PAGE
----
Table of Contents

  1. Front Matter
    (pp. i-iv)
  2. PREFACE
    (pp. v-vi)
  3. Table of Contents
    (pp. vii-2)
  4. I INTRODUCTION
    (pp. 3-6)

    The skeletal material from Easter Island analyzed in this study was collected in excavations directed by Dr. Carlyle S. Smith of the University of Kansas and Dr. William Mulloy of the University of Wyoming during the Norwegian archaeological expedition to Polynesia in 1955-56.

    The work done on Easter Island was noteworthy for two main reasons. First, the excavations were conducted in a first-rate scientific manner and second, carbon-14 dates were obtained for the first time on this island.

    Ami Tepeu (Fig. 1) is situated on the west coast of Easter Island north of the present village of Hangaroa and west...

  5. II METRICAL AND MORPHOLOGICAL OBSERVATIONS OF THE CRANIA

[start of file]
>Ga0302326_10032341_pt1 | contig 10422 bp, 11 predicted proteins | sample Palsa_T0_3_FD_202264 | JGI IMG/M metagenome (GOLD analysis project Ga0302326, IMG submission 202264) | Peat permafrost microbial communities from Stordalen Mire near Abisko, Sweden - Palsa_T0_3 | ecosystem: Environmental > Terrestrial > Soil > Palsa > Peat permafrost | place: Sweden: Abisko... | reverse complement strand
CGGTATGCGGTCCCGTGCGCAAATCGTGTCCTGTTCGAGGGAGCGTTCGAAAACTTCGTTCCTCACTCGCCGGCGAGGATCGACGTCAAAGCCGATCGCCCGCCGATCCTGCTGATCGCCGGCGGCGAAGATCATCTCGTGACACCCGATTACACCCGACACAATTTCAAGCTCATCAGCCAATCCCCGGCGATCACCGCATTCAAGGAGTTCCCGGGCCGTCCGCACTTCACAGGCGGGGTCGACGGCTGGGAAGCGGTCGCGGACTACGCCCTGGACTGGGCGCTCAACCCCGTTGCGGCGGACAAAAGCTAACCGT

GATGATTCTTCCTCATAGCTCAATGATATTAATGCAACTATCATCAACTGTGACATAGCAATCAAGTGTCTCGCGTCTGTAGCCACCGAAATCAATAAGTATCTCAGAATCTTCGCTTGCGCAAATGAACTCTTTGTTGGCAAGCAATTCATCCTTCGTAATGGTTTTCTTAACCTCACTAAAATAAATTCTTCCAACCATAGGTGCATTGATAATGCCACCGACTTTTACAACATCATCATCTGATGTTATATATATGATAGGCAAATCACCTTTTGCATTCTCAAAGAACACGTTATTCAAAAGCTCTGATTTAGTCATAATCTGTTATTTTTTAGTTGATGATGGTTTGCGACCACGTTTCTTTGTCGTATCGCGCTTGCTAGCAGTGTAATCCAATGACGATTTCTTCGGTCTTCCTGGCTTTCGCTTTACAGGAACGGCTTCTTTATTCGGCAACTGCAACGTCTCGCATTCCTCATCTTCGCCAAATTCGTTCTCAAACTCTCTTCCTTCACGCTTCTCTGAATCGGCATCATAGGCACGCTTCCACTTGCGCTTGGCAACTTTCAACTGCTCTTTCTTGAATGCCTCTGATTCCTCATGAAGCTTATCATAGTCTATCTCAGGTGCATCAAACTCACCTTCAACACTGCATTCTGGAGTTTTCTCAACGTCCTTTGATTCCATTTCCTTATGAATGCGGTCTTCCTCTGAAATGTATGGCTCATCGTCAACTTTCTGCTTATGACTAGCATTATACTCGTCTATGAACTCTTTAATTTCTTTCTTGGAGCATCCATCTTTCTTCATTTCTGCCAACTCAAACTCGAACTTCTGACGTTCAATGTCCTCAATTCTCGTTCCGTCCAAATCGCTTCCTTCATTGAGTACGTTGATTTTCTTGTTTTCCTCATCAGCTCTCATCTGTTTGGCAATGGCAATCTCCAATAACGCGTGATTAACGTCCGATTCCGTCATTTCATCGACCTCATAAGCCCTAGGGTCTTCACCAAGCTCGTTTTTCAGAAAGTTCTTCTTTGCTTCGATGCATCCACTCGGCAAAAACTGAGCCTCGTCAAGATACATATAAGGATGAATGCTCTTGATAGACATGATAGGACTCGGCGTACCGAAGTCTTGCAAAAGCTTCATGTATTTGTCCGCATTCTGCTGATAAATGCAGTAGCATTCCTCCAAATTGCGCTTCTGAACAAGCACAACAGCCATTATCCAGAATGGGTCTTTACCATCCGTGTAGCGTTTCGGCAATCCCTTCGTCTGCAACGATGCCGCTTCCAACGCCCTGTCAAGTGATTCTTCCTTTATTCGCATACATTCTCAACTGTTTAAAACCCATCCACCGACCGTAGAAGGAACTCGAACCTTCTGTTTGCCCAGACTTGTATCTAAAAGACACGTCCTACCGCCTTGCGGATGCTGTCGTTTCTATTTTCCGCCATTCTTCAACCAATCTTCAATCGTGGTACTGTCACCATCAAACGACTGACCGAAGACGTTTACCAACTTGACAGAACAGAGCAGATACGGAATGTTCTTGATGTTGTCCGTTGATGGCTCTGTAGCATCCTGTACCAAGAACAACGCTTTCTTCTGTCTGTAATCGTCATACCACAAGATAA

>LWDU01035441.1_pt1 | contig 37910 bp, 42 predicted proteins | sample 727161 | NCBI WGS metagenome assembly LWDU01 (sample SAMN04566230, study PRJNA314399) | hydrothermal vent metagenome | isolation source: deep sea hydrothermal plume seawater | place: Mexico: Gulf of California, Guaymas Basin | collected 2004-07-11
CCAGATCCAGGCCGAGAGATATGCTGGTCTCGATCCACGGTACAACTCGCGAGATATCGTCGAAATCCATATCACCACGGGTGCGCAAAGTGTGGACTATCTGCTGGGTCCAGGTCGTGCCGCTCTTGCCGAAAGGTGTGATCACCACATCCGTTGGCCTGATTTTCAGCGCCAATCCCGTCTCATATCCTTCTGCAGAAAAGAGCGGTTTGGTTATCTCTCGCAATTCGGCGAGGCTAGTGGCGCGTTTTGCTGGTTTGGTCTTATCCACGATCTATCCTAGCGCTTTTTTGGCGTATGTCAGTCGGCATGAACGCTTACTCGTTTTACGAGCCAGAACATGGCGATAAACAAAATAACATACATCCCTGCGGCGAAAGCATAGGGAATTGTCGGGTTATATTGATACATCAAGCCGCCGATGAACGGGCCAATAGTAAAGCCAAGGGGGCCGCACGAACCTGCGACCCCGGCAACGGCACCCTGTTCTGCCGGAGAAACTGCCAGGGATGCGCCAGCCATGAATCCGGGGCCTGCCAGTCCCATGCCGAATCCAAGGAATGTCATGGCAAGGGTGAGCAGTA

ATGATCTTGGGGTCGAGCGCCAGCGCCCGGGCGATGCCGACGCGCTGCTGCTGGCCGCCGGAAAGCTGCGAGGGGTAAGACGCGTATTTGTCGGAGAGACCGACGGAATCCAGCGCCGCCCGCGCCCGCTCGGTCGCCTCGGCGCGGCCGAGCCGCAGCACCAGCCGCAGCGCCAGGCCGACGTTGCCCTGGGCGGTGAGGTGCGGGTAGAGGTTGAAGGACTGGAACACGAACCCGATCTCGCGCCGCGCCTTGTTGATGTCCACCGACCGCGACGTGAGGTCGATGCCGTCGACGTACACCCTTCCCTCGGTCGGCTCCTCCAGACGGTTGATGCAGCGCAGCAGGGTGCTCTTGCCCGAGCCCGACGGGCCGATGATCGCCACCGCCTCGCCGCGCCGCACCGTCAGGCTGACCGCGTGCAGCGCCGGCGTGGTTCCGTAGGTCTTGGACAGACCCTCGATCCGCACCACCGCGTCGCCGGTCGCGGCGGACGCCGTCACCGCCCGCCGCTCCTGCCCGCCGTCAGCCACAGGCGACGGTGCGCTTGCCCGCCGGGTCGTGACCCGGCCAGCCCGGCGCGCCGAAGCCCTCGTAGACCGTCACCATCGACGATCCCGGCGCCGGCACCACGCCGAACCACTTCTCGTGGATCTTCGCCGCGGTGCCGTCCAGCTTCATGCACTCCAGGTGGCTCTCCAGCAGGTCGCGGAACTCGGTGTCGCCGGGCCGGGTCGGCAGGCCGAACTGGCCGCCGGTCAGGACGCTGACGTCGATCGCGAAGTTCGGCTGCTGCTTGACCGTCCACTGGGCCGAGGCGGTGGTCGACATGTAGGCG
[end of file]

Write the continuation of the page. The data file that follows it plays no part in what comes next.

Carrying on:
(pp. 7-32)

    Individual measurements and indices, median sagittal craniogram measurements and indices, and angles by sex are shown in Tables 3A to 3D for the Middle period and Tables 4A to 4D for the Late period. I hereby make a plea that other Polynesian researchers publish individual measurements for eventual useful comparisons.

    The ranges and means for the Middle period are shown in Tables 5A to 5D and for the Late period in Tables 6A to 6D. Clearly the number of females is too small to allow significant results; therefore only the males will be used for this purpose. If one compares...

  6. III METRICAL AND MORPHOLOGICAL OBSERVATIONS OF THE POSTCRANIA
    (pp. 33-51)

    Publisheddatablepostcranial skeletal material from Polynesia is rare; I therefore again plead that individual postcranial measurements be published for comparative purposes.

    The individual postcranial measurements, indices, and observations by sex are shown in Table 14 for the Middle period and in Table 15 for the Late period. There are more bones from the Late period; however, the total remains are not numerous. The ranges and means for the Middle period are shown in Table 16, for the Late period in Table 17. In general the male remains are more numerous.